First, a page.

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Human Memory NCERT Textbook With Solution PDF Free Download
Chapter 7: Human Memory
Memory refers to retaining and recalling information over a period of time, depending upon the nature of cognitive task you are required to perform.
It might be necessary to hold an information for a few seconds.
For example, you use your memory to retain an unfamiliar telephone number till you have reached the telephone instrument to dial, or for many years you still remember the techniques of addition and subtraction which you perhaps learned during your early schooling.
Memory is conceptualised as a process consisting of three independent, though interrelated stages.
These are encoding, storage, and retrieval. Any information received by us necessarily goes through these stages. (a) Encoding is the first stage which refers to a process by which information is recorded and registered for the first time so that it becomes usable by our memory system.
Whenever an external stimulus impinges on our sensory organs, it generates neural impulses. These are received in different areas of our brain for further processing.
In encoding, incoming information is received and some meaning is derived. It is then represented in a way so that it can be processed further. (b) Storage is the second stage of memory.
Information which was encoded must also be stored so that it can be put to use later.
Storage, therefore, refers to the process through which information is retained and held over a period of time.
(c) Retrieval is the third stage of memory. Information can be used only when one is able to recover it from her/his memory.
Retrieval refers to bringing the stored information to her/his awareness so that it can be used for performing various cognitive tasks such as problem solving or decision-making.
It may be interesting to note that memory failure can occur at any of these stages.
You may fail to recall an information because you did not encode it properly, or the storage was weak so you could not access or retrieve it when required. Initially, it was thought that memory is the capacity to store all information that we acquire through learning and experience.
It was seen as a vast storehouse where all information that we knew was kept so that we could retrieve and use it as and when needed.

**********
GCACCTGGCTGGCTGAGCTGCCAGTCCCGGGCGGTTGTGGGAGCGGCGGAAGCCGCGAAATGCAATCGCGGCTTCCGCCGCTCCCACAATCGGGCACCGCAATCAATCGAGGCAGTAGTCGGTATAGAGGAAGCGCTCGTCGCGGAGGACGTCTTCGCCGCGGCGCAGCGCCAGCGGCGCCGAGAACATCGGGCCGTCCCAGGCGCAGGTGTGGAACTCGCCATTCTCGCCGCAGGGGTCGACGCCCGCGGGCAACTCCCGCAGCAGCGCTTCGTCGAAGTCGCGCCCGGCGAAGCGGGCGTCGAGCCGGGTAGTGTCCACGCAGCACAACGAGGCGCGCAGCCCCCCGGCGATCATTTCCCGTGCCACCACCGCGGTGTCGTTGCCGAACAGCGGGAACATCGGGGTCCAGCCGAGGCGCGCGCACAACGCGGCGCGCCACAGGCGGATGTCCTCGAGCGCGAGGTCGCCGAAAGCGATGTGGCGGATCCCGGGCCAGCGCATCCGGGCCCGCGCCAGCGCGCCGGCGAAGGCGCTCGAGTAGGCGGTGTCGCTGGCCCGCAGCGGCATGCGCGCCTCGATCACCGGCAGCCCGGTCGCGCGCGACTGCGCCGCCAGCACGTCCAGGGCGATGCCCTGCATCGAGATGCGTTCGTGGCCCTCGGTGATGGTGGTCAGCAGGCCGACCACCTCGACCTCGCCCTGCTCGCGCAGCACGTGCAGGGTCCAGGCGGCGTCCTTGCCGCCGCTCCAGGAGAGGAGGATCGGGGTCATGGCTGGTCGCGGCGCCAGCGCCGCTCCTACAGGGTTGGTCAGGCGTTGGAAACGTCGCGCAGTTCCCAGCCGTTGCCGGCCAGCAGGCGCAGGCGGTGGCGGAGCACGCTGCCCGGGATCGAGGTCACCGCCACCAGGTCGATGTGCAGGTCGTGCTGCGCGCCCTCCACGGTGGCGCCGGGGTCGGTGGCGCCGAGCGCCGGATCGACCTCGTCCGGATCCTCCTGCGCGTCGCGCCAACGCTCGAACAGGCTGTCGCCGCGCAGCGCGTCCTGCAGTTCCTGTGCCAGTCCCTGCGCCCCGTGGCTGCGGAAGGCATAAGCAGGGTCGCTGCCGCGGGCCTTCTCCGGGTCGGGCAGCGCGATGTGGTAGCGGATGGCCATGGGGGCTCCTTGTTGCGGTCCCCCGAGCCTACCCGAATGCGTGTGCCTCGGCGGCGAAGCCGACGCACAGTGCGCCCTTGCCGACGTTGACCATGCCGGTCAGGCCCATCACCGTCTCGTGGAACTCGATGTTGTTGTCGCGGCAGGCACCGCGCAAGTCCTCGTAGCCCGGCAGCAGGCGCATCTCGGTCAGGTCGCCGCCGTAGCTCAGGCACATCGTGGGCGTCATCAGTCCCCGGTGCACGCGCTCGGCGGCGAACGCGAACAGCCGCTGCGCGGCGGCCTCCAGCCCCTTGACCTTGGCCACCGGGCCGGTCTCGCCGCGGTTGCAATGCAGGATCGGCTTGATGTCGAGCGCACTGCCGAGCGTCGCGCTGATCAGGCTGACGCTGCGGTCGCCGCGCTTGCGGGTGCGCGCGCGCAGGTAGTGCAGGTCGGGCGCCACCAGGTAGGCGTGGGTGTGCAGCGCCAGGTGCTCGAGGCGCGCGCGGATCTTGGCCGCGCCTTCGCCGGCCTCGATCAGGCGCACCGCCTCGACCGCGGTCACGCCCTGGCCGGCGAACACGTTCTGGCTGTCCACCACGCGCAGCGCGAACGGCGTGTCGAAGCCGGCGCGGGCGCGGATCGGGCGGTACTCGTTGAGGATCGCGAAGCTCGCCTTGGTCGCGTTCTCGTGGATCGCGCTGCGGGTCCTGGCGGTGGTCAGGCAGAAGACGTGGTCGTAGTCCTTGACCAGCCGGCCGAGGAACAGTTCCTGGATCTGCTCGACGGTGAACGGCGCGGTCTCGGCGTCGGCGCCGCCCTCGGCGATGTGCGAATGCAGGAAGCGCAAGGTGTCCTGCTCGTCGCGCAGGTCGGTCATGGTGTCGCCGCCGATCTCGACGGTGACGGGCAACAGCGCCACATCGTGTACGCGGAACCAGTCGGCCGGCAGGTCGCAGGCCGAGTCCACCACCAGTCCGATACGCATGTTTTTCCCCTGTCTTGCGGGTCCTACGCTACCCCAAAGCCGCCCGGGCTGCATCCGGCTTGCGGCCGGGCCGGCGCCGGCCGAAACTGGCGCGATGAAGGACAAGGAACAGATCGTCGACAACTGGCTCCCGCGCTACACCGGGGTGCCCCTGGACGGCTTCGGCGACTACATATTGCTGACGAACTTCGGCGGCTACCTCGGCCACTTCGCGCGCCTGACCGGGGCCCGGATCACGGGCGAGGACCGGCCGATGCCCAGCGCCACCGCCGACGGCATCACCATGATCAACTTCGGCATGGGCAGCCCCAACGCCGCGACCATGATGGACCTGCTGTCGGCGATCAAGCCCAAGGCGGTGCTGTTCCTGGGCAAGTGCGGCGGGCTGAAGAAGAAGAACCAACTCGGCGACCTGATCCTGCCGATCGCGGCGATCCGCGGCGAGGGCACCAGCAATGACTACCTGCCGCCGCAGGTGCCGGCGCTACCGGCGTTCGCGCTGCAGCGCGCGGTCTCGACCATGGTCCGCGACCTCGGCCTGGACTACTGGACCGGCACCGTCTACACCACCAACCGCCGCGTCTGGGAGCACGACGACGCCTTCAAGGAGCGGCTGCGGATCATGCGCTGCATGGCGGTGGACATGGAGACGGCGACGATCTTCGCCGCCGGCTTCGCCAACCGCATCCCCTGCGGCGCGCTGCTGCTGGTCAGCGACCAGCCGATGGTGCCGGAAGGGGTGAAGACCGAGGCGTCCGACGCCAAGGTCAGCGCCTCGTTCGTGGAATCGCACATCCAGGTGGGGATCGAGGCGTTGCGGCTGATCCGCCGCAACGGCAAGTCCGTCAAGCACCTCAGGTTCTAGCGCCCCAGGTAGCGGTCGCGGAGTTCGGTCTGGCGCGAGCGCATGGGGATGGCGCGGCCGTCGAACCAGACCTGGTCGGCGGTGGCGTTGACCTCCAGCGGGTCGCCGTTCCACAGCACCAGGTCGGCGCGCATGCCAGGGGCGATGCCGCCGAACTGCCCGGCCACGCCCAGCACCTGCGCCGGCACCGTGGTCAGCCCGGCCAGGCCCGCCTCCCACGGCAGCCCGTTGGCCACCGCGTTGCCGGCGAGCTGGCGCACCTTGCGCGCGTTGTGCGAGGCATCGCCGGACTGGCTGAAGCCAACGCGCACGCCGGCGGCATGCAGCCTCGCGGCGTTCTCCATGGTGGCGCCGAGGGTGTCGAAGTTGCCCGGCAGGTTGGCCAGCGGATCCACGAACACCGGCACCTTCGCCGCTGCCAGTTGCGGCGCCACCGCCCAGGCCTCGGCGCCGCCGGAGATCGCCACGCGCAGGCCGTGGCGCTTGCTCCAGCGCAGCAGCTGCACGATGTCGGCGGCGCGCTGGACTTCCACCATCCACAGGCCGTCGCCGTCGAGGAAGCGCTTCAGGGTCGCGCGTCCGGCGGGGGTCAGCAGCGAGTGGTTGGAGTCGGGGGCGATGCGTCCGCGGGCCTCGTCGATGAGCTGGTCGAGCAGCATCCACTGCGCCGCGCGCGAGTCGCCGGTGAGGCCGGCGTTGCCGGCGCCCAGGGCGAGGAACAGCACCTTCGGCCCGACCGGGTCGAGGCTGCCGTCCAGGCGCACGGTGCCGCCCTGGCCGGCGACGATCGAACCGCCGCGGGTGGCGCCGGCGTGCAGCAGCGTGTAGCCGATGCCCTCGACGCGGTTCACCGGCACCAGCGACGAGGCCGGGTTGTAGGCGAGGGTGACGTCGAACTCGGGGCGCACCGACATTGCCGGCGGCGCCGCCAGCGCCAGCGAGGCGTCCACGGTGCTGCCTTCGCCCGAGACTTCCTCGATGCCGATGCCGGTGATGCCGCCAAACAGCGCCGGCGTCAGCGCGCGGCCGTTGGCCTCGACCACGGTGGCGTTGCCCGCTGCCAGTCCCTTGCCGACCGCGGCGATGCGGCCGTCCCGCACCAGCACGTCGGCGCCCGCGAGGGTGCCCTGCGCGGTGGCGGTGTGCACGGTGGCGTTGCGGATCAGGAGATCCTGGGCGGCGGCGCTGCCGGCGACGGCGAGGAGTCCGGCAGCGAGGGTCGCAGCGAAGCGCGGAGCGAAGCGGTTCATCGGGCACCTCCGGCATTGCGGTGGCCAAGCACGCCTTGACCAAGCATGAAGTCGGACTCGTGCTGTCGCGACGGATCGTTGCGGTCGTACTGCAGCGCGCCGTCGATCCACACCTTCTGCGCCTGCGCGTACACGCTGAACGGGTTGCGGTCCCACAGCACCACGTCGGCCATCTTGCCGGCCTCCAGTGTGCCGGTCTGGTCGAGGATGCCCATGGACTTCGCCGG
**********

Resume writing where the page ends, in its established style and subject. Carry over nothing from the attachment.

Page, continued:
But with the advent of the computer-human memory came to be seen as a system that processes information in the same way as a computer does.
Both register, store, and manipulate large amount of information and act on the basis of the outcome of such manipulations.
If you have worked on a computer then you would know that it has a temporary memory (random access memory or RAM) and a permanent memory (e.g., a hard disk).
Based on the programme commands, the computer manipulates the contents of its memories and displays the output on the screen.
In the same way, human beings too register information, store and manipulate the stored information depending on the task that they need to perform.
For example, when you are required to solve a mathematical problem, the memory relating to mathematical operations, such as division or subtraction are carried out, activated and put to use, and receive the output (the problem solution).
This analogy led to the development of the first model of memory, which was proposed by Atkinson and Shiffrin in 1968.
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NCERT Solutions Class 11 Psychology Chapter 7 Human Memory
Question 1. What is the meaning of the terms ‘encoding’, ‘storage’ and ‘retrieval’?
Answer: Memory is conceptualized as a process consisting of three independent, though interrelated stages. These are:
- It is the first stage which refers to a process by which information is recorded and registered for the first time so that it becomes usable by our memory system.
- In encoding, incoming information is received and some meaning is derived.
- Storage: It is the second stage of memory:
- Information which was encoded must also be stored so that it can be put to use later.
- Storage refers to the process through which information is retained and held over a period of time.
- Retrieval: It is the third stage of memory.
- Information can be used only when one is able to recover it from his/her memory.
- Retrieval refers to bringing the stored information to his/her awareness so that it can be used for performing various cognitive tasks.
Question 2. How is information processed thrdugh sensory, short-term and long-term memory systems?
Answer: Atkinson and Shiffrin model of memory also known as stage model of memory.
- This proposes the existence of three separate but sequentially linked memory systems, the sensory memory, the short-term memory and the long-term memory.
- The sensory memory—contains a fleeting impression of a sensory stimulus (a sight or a sound). It is initial process that preserve brief impression of stimuli. It has a large capacity. It is of very short duration that is less than a second.
- The short-term memory—a limited recollection of recently perceived stimuli (a telephone number or an order of drinks). It holds small amount of information for a brief periocfof time i.e. less than 30 seconds. It is primarily encoded acoustically.
- The long-term memory—a more or less permanent store of memories for later retrieval (e.g. our telephone numbers). In this stage informations are encoded semantically and storage capacity is unlimited.
NCERT Class 11 Psychology Textbook Chapter 7 Human Memory With Answer PDF Free Download